He did not speak directly upon the question of a second ratification convention, but the matter came up quickly. The House on November 15, after refusing a conference on the subject, defeated a call by 55 to 47; but the Senate voted one by 30 to 15 on the 17th, and the convention was so inevitable that the real fight was over its date. The Antifederalists, under Willie Jones, strove to put it off as far as possible. Evidently they had hopes that the initial operations of the new Union might not be such as to insure its success. At that time, too, the complete failure of the efforts for a second national convention was not so evident as it became by the first of the new year; and the state was pledged by its first convention to wait and see what Congress might do about the proposed amendments. On the other hand, there were the advantages, already pointed out, of assisting in the first legislation, and also in the consideration of amendments by Congress. There were, however, as explained by a letter from Edenton on January 28, 1789, other reasons than the wait-and-see one for the delay. The legislature did not adjourn until the middle of December, and laws in the state then did not become active until the end of the session, so that the earliest possible date of the election would be about February 10, and March 20 that for the meeting of the convention. If ratification resulted, then the legislature would have to meet in special session to provide for the elections, and such session could not gather before May 1: ". . . it chances to be an agreed point in this State, that a special meeting of the Assembly is not to be effected at any time. between the middle of April and the first of October," the climate and nature of the crops explaining this. This letter gave as a reason why Federalists might welcome the delay the expectation that the new Congress "will soon evince that we have much to hope and nothing to fear from the operations of the new government," producing a reaction favorable to ratification.15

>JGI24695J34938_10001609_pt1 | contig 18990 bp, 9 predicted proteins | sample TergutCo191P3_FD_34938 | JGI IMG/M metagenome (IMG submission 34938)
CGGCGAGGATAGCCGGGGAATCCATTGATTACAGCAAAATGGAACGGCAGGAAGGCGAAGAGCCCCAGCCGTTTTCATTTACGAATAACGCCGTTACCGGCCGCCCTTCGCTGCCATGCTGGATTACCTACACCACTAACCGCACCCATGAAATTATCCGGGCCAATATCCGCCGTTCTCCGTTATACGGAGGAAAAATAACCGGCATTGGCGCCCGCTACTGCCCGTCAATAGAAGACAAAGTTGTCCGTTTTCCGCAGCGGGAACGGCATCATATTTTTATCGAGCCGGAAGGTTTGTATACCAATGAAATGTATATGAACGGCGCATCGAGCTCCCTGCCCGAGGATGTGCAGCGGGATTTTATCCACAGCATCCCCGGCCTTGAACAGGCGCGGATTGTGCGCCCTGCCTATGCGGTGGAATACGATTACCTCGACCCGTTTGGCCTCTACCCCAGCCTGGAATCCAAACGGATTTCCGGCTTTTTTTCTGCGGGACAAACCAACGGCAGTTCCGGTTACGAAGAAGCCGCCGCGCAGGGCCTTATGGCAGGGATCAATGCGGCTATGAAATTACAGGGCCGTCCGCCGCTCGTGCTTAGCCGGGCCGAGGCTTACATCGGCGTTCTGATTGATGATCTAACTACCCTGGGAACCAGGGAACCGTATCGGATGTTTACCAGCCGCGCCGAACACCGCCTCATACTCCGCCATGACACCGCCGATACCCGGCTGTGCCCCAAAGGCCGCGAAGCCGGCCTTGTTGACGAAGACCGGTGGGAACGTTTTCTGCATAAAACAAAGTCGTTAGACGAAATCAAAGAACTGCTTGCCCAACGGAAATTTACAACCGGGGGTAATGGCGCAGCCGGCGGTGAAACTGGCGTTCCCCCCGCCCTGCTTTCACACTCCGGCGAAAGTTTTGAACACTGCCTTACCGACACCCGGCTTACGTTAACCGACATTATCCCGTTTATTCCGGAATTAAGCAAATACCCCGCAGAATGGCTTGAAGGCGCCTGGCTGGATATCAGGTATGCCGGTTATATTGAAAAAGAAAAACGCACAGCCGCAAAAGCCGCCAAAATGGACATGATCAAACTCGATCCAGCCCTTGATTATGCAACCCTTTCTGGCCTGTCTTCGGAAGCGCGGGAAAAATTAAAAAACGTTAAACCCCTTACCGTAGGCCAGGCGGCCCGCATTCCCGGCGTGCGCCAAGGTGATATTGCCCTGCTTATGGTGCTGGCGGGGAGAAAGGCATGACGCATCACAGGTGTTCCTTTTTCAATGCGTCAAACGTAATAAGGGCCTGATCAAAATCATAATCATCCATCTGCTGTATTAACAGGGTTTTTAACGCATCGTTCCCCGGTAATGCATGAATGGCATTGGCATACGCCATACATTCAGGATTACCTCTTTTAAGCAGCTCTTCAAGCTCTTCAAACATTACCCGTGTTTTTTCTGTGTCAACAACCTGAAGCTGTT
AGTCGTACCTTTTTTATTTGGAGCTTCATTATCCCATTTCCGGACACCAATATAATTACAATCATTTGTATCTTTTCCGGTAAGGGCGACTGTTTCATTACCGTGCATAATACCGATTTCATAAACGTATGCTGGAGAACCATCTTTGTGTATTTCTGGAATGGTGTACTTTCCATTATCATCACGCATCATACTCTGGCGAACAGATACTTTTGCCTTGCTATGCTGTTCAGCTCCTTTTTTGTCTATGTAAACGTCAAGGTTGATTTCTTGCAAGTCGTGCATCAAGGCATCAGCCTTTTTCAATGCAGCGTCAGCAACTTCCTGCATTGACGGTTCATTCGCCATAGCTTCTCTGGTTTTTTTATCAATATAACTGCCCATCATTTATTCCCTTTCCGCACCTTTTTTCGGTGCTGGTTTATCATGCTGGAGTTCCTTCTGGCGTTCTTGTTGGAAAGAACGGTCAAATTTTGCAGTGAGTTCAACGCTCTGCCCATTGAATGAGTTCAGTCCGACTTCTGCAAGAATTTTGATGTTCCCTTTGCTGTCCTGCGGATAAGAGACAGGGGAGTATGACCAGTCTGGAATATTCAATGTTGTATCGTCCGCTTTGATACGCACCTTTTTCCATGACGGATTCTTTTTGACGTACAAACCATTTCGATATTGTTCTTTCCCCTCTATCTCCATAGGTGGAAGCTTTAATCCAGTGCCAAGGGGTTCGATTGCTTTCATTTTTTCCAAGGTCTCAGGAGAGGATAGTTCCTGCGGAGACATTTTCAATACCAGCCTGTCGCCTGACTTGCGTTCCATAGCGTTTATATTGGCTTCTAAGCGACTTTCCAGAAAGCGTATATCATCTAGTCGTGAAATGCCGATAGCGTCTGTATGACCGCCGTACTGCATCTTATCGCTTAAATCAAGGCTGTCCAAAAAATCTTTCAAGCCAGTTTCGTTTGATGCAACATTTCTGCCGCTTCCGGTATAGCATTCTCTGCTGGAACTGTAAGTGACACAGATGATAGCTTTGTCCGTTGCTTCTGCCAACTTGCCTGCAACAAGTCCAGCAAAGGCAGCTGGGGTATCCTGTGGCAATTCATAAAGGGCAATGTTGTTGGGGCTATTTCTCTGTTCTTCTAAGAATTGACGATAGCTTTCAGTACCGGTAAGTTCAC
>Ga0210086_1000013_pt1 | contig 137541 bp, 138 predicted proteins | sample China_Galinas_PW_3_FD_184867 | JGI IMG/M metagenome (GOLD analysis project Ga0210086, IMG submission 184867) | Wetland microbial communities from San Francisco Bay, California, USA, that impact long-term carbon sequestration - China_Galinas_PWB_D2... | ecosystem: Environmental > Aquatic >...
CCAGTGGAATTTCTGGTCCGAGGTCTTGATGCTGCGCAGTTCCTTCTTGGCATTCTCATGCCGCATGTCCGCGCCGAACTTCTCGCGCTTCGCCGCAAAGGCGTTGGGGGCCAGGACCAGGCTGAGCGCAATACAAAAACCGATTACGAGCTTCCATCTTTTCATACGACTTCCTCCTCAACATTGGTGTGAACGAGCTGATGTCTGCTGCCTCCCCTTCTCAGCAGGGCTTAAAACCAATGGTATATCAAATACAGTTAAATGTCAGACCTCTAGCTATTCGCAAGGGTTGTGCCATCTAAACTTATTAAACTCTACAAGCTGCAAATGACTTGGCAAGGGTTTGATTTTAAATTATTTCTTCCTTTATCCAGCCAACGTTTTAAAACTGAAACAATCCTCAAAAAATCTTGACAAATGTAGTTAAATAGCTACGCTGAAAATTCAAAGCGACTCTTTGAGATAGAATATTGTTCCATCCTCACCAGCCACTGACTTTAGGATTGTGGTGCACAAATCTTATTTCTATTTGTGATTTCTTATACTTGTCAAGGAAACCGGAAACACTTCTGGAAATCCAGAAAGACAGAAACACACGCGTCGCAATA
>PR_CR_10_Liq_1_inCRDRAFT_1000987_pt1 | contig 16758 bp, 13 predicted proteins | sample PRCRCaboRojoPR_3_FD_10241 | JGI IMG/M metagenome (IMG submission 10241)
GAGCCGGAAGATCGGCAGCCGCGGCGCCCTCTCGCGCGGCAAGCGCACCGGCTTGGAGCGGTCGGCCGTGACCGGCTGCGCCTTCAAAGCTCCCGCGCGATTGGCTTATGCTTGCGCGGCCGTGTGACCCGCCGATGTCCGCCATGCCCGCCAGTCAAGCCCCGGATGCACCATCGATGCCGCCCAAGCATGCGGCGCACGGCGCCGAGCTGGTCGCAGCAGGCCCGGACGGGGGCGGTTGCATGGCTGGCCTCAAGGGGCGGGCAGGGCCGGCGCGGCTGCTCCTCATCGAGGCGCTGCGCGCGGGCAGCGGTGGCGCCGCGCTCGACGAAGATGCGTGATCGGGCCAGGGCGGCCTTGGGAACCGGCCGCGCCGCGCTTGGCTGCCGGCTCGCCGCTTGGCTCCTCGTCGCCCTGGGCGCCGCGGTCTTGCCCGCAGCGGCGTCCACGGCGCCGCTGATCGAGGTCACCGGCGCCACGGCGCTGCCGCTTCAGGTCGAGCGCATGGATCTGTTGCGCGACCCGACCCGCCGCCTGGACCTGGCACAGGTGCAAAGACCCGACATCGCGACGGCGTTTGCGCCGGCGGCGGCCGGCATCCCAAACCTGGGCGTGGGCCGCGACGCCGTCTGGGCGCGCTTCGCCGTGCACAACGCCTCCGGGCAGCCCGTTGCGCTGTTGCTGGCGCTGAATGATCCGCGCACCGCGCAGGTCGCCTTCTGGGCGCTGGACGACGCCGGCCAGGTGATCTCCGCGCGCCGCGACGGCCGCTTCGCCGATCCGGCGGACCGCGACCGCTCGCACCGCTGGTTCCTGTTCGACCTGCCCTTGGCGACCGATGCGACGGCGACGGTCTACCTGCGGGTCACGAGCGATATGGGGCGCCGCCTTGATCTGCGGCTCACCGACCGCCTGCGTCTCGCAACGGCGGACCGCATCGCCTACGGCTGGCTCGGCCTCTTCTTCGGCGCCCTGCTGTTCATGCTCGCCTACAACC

In this contest the Antifederalists won, the date being fixed at November 21, 1789. The legislature appointed five delegates, all Antifederalists, to attend a second national convention, if one was held. The legislature also refused to repeal the stay and tender law. Southerners from other states continued to regret the postponement of the convention and to point out the sectional need of the presence

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A SECOND CONVENTION

473 of the state's members in Congress. Senator Butler's letter to Iredell on August 11, 1789, is a sample of this (see p. 234). J. F. Grimké wrote to General Harrington from Charleston on January 16, 1789: “I. .. am sorry to find confirmed the disagreeable News relative to your not calling a Convention before November next, a long & distant period before you can even begin to give Us (the Southern States) your Interest in Congress; before which I make no doubt the Middle States will have laid the ground-work of a strong opposition to these States, for they will be found more similar in Interest than the Eastern States to Us & therefore there will arise more competition & consequently more Jealousy, . . ." 16

THE FIRST SESSION OF CONGRESS AND THE
OUTSIDE STATES